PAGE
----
Continue reading

“Does she really have what it takes?” On steel in the soul

strong steel soul

Does she really have what it takes?!

That was the thought tumbling through my mind, straight up, as I levered my jaw off of the ground. Kathy had just informed me that she was heading for Honduras with a friend. By bus.

Informed, not asked. Decided, not considering. A young adult living with us for a couple months in western Guatemala trying to discern God’s leading and call. Quiet, reserved Kathy.

Seriously? Hmmm. Maybe she had more steel in her soul than I thought.

Continue reading

Throwback Thursdays: Relentless Truth from Those Who’ve Gone Before, #3

St. Francis of Assisi (1182-1226) was born into a wealthy, worldly Italian family under the original name of Giovanni Francesco di Pietro di Berardone. (Try saying that five times fast.) But upon his conversion, his life altered dramatically. He actually took the swanky clothes from his back and handed them to his father, longing to “imitate Christ” in a lifestyle of poverty, chastity, and obedience.

In the midst of his “great agony of doubt”, Francis sent a friend to ask others in the faith to pray for him. They separately replied the following:

“The Lord says you are to tell Brother Francis this: that God has not called him to this state only on his own account, but that he may reap a harvest of souls and that many may be saved through him.”

“He wants you to go about the world preaching, because God did not call you for yourself alone but also for the salvation of others.”*

God did not call you for yourself alone but also for the salvation of others. -St. Francis of Assisi Click To Tweet

This thought of going overseas can be nothing short of intimidating. But is there a chance God’s dreams are even bigger than yours?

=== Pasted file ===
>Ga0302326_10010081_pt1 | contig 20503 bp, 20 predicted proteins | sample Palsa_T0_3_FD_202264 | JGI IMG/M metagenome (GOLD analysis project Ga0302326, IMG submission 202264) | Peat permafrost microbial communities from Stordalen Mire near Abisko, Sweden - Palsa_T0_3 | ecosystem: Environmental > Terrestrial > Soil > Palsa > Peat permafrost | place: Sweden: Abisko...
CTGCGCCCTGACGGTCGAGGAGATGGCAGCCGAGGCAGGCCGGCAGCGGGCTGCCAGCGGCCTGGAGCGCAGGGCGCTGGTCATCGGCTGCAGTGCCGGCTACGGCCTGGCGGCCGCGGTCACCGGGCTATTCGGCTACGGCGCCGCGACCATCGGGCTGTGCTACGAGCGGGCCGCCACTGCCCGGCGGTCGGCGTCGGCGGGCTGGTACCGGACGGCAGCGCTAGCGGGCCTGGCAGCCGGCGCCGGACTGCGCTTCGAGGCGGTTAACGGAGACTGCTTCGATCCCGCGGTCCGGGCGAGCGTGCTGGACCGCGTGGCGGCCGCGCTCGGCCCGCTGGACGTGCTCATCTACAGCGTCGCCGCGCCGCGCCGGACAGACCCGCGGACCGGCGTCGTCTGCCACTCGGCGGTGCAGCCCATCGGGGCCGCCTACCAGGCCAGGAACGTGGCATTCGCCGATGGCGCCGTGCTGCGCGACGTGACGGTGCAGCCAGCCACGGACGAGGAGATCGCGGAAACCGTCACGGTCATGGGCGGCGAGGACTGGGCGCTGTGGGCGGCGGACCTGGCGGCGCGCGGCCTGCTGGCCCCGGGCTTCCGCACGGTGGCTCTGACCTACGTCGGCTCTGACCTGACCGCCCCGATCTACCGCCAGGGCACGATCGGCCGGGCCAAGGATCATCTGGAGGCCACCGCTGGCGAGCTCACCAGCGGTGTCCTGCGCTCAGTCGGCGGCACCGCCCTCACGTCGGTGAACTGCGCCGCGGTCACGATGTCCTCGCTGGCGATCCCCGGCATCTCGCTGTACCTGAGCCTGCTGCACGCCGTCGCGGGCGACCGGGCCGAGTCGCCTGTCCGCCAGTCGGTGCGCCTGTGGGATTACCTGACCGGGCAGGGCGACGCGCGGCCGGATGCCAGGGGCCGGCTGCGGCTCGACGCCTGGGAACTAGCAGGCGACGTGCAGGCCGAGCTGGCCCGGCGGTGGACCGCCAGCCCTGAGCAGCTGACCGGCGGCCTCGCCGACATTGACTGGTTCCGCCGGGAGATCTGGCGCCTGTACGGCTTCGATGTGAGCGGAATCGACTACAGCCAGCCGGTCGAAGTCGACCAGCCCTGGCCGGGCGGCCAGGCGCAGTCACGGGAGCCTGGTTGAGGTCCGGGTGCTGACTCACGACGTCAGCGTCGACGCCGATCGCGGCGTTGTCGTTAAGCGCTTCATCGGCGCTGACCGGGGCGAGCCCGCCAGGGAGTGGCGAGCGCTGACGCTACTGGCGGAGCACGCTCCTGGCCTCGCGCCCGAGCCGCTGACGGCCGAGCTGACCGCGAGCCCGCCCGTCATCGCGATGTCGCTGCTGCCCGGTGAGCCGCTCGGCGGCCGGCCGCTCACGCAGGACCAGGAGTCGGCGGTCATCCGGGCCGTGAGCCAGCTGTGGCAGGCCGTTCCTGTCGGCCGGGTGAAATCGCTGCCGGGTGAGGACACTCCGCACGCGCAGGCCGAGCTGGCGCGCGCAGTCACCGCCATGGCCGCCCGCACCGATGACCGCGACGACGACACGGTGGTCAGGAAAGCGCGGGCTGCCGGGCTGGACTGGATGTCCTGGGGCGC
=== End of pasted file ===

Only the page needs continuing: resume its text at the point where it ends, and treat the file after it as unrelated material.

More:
Like this post? You might like

*As reported by Foster, Richard J. and James Bryan Smith, eds. Devotional Classics: Selected Readings for Individuals and Groups. New York: HarperOne (2005), pp. 295-296. Quotations from The Little Flowers of St. Francis.

 

Worked for Me Wednesdays #WFMW: The Luggage Edition

.Worked for Me Wednesdays

This week, we’ve got a few tips on packing. (Don’t worry–there’ll be lots more to come.) When my family went over, I confess my 2 1/2-year-old maaaaaay have fallen over backwards after Mommy made his carry-on backpack a teensy bit full. It was amazing how many prayers of mine were offered on behalf of that poor British Airways attendant who would be checking in (and yes, offering a lot of grace toward) our family of six.

Continue reading

Freebie Friday: 7 Standards of Excellence in Your Global Work [INFOGRAPHIC]

Here at GSL, we’re all about bringing you tools you can use to truly go there, serve Him, and love them well. So we’ve partnered with Standards of Excellence in Short-Term Mission to bring you today’s (totally printable) infographic: 7 Standards of Excellence.

Why do standards like these matter?

We acknowledge you may feel frustrated by patronizing “help” that actually hurts, or by work that makes us feel better but makes them feel worse, or by global work that continues cycles of poverty, or by missions trips that cannibalize employment.

That’s why. 

Because loving well matters. Serving our King with excellent work matters. Christianity doesn’t destroy culture. Christianity makes culture come alive— and development, too.

Wondering if your efforts–or the organization you’re thinking of going with– are on the right track to sustainable, effective outcomes? Check out these 7 critical standards. And print them here!

7 standards of excellence in global work

Like this post? You might like